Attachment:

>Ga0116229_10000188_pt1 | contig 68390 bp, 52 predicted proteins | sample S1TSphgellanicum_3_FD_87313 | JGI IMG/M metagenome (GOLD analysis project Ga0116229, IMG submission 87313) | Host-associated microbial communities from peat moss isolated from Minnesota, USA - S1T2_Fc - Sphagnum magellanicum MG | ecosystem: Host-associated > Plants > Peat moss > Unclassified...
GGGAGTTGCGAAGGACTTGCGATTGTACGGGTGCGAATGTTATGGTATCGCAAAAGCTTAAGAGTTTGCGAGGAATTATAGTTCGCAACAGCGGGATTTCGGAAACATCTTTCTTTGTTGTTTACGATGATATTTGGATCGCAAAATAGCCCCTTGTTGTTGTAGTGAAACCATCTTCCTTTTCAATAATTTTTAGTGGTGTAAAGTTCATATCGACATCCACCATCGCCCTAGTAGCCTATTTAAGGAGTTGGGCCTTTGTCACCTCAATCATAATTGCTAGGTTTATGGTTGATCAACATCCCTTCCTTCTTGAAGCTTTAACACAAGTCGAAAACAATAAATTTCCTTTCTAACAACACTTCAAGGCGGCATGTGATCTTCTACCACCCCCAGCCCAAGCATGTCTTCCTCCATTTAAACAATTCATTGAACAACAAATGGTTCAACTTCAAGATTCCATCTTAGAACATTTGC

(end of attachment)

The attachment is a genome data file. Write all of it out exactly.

>Ga0116229_10000188_pt1 | contig 68390 bp, 52 predicted proteins | sample S1TSphgellanicum_3_FD_87313 | JGI IMG/M metagenome (GOLD analysis project Ga0116229, IMG submission 87313) | Host-associated microbial communities from peat moss isolated from Minnesota, USA - S1T2_Fc - Sphagnum magellanicum MG | ecosystem: Host-associated > Plants > Peat moss > Unclassified...
GGGAGTTGCGAAGGACTTGCGATTGTACGGGTGCGAATGTTATGGTATCGCAAAAGCTTAAGAGTTTGCGAGGAATTATAGTTCGCAACAGCGGGATTTCGGAAACATCTTTCTTTGTTGTTTACGATGATATTTGGATCGCAAAATAGCCCCTTGTTGTTGTAGTGAAACCATCTTCCTTTTCAATAATTTTTAGTGGTGTAAAGTTCATATCGACATCCACCATCGCCCTAGTAGCCTATTTAAGGAGTTGGGCCTTTGTCACCTCAATCATAATTGCTAGGTTTATGGTTGATCAACATCCCTTCCTTCTTGAAGCTTTAACACAAGTCGAAAACAATAAATTTCCTTTCTAACAACACTTCAAGGCGGCATGTGATCTTCTACCACCCCCAGCCCAAGCATGTCTTCCTCCATTTAAACAATTCATTGAACAACAAATGGTTCAACTTCAAGATTCCATCTTAGAACATTTGC